It would appear, to me, that this pope is purging the hierarchy of the more conservative prelates and replacing them with moderates. This appointment is yet another step in that process. As was the replacement of Cardinal Raymond Burke with Cardinal Donald Wuerl at the Congregation for Bishops.

The politically astute in the clergy (and all of them have been forced to become politically perceptive if they wish to avoid a posting to Siberia) will note this and respond accordingly.

Thu, August 28, 2014 @ 5:41 PM

6. Jude wrote:
Taad is correct. While I pray for his health and safety, I think Pope Francis is leading us in the wrong direction. The upcoming Synod is a source of great concern.

Thu, August 28, 2014 @ 6:33 PM

7. TeaPot562 wrote:
IMHO moving top persons periodically from the Center of the Church out to the dioceses, and vice-versa, is a very good idea. The rotation exposes those in the Curia to what the current problems are in their native lands, and exposes provincial heads to what the conflicts and problems may be in the Curia.
This may reduce conflict from misunderstanding the problems.
Does that give the Holy Spirit a larger field in which to inspire our leaders?
Just a thought.

Thu, August 28, 2014 @ 7:15 PM

8. Gelemus Fuscus wrote:
I don't ever recall a Pope soliciting the opinions of anyone ever about how to run the church, the Church is an absolute monarchy, not a democratic debating society. The maxim is Chastity, Poverty, and Obedience, true Christian Catholics never question the Holy Father. Matthew 16: 18-19 18 And I tell thee this in my turn, that thou art Peter, and it is upon this rock that I will build my church; and the gates of hell shall not prevail against it; 19 and I will give to thee the keys of the kingdom of heaven; and whatever thou shalt bind on earth shall be bound in heaven; and whatever thou shalt loose on earth shall be loosed in heaven.

Thu, August 28, 2014 @ 9:03 PM

9. Johannes de Silentio wrote:
I join in the hope that Cardinal Braz de Aviz may find his way back to some Brazilian outpost.

Thu, August 28, 2014 @ 9:29 PM

10. Allan Wafkowski wrote:
Francis has been habitually rude and abrupt to orthodox Catholics. At the same time, he has been gushing goodwill to protestants, Muslims and anybody else who isn't an orthodox Catholic. This behavior makes his gestures appear hollow and perhaps deceitful.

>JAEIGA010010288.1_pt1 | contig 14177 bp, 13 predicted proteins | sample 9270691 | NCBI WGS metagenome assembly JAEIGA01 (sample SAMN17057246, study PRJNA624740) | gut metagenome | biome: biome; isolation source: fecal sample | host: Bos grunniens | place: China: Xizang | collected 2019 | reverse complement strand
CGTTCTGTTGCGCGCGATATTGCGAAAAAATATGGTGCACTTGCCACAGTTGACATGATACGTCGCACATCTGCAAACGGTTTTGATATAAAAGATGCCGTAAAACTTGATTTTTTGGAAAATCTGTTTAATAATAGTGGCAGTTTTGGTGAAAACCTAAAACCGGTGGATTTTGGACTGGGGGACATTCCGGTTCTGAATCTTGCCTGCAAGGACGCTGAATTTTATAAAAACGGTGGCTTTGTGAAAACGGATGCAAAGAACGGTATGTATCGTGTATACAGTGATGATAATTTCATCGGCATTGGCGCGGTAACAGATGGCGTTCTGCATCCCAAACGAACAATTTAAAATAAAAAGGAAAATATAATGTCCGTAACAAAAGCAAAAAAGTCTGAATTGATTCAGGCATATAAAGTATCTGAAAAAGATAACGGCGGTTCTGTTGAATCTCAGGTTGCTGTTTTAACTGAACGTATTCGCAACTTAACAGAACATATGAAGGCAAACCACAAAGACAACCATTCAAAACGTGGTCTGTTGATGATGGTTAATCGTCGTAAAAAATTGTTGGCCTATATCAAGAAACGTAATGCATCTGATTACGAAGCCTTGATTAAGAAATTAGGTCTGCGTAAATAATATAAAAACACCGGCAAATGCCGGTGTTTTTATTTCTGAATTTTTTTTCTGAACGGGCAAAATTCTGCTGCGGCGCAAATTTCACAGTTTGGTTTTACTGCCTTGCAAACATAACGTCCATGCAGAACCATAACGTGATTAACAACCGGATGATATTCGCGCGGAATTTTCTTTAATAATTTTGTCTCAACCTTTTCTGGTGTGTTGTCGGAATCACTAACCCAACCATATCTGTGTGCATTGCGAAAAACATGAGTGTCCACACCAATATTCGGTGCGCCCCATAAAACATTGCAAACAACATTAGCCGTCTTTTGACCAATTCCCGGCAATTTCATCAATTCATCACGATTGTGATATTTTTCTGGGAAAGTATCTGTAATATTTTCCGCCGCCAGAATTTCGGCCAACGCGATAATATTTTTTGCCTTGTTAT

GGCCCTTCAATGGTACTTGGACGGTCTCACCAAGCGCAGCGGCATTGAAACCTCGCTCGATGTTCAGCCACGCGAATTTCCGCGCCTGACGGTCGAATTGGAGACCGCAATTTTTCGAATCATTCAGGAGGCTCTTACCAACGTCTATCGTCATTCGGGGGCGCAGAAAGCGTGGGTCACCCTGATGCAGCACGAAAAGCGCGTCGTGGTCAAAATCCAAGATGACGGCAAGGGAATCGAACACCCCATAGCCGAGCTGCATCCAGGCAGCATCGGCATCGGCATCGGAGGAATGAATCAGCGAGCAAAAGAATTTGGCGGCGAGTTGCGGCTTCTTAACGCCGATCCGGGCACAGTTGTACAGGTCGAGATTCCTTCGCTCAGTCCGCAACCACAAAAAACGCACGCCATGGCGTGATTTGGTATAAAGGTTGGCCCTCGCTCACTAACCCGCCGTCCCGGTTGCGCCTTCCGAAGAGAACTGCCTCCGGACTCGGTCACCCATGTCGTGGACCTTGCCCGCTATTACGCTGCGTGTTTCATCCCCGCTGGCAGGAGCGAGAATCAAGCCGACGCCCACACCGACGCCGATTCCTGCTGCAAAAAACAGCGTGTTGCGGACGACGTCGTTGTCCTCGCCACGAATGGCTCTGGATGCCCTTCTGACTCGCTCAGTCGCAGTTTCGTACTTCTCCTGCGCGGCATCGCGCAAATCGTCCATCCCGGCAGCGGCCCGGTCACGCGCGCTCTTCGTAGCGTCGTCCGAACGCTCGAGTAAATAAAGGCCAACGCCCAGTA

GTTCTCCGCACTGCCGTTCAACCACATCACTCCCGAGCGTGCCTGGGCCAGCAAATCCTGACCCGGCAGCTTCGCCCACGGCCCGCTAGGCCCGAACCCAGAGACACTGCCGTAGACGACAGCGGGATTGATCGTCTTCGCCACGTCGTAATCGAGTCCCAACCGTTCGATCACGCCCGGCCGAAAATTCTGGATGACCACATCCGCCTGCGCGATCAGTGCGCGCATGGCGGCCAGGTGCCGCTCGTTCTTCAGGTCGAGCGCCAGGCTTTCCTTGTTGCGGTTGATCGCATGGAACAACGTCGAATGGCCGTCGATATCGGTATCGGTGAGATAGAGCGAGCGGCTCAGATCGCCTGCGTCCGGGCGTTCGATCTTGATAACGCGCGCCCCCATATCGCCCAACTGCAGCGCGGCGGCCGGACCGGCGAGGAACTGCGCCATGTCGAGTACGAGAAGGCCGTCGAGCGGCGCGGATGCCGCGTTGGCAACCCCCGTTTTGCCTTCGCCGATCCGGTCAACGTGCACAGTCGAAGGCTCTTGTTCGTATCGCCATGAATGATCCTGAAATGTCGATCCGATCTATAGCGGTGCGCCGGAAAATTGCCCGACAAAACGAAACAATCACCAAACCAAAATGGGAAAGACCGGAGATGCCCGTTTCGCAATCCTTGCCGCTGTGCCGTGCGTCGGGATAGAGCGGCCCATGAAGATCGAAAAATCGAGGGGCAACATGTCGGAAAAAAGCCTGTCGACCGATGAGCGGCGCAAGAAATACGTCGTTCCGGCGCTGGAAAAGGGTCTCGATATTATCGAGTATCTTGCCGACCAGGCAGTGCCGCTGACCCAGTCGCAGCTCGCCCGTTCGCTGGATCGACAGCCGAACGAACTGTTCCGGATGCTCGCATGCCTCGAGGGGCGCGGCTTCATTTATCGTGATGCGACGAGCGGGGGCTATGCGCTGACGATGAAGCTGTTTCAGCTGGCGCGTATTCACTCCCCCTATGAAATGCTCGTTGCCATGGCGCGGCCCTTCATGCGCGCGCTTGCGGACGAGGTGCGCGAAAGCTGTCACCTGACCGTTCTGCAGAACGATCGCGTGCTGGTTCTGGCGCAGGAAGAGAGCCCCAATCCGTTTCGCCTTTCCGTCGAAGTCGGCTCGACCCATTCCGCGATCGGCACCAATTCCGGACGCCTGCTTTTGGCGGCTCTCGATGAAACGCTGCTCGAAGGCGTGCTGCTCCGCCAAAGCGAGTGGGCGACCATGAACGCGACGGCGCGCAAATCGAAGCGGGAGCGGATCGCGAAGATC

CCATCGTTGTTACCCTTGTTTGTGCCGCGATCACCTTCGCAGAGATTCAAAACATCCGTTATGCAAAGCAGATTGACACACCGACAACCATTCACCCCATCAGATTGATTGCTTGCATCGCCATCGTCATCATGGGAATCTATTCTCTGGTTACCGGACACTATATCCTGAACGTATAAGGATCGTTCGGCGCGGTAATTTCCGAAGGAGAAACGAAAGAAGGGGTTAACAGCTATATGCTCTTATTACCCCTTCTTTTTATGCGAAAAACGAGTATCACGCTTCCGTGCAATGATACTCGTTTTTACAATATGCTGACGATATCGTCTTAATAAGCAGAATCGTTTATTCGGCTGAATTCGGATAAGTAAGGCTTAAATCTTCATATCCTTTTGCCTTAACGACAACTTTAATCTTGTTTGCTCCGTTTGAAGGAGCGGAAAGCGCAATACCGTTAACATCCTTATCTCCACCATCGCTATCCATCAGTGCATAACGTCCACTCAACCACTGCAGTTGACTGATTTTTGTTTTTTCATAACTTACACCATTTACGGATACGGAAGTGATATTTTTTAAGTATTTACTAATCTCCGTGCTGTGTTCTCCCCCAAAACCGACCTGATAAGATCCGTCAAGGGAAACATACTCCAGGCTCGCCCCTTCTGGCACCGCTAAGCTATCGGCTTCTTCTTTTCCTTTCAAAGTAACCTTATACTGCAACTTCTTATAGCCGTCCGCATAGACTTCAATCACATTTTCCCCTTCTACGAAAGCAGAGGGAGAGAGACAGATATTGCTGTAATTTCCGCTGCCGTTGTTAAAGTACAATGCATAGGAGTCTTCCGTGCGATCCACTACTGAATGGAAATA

Thu, August 28, 2014 @ 10:38 PM

11. Gary wrote:
I think it's wrong to assume the Pope is rejecting the ideas and work of previous pontiffs because he returns a Curia official to his home diocese after his term in the Vatican is finished. It is the Pope's perogative to make such decisions and we shouldn't second guess him. Besides, none of us know whether the Curia official wanted to return home. Perhaps it was his wish.

Fri, August 29, 2014 @ 4:05 AM

12. TerryC wrote:
Cardinal Burke sent to Rome as punishment? What a silly notion. No one gets to be what in Catholic Church Canon Law terms is equivalent to the Chief Justice of the Supreme Court as punishment. Burke would be awesome as the Cardinal Archbishop of a major United States archdiocese such as Chicago or Washington D.C.

Fri, August 29, 2014 @ 8:30 AM

13. Emmett Coyne wrote:
The Curia must go altogether. It is still a remnant of the Roman Empire, more of Caesar than Christ. No need to reform it as remove it.
Other world religions functions well without a "curia." Ask the Hindus how they do it.
As it is, it is a structure for male power elites.
The Holy Spirit is to hold and lead the community, not self-serving men.

Fri, August 29, 2014 @ 8:38 AM

14. Mhairi wrote:
@TerryC Let Rome keep Burke. If Francis must pack him back to the US send him to Chicago. We sure don't want him in DC. Besides, Wuerl isn't 75.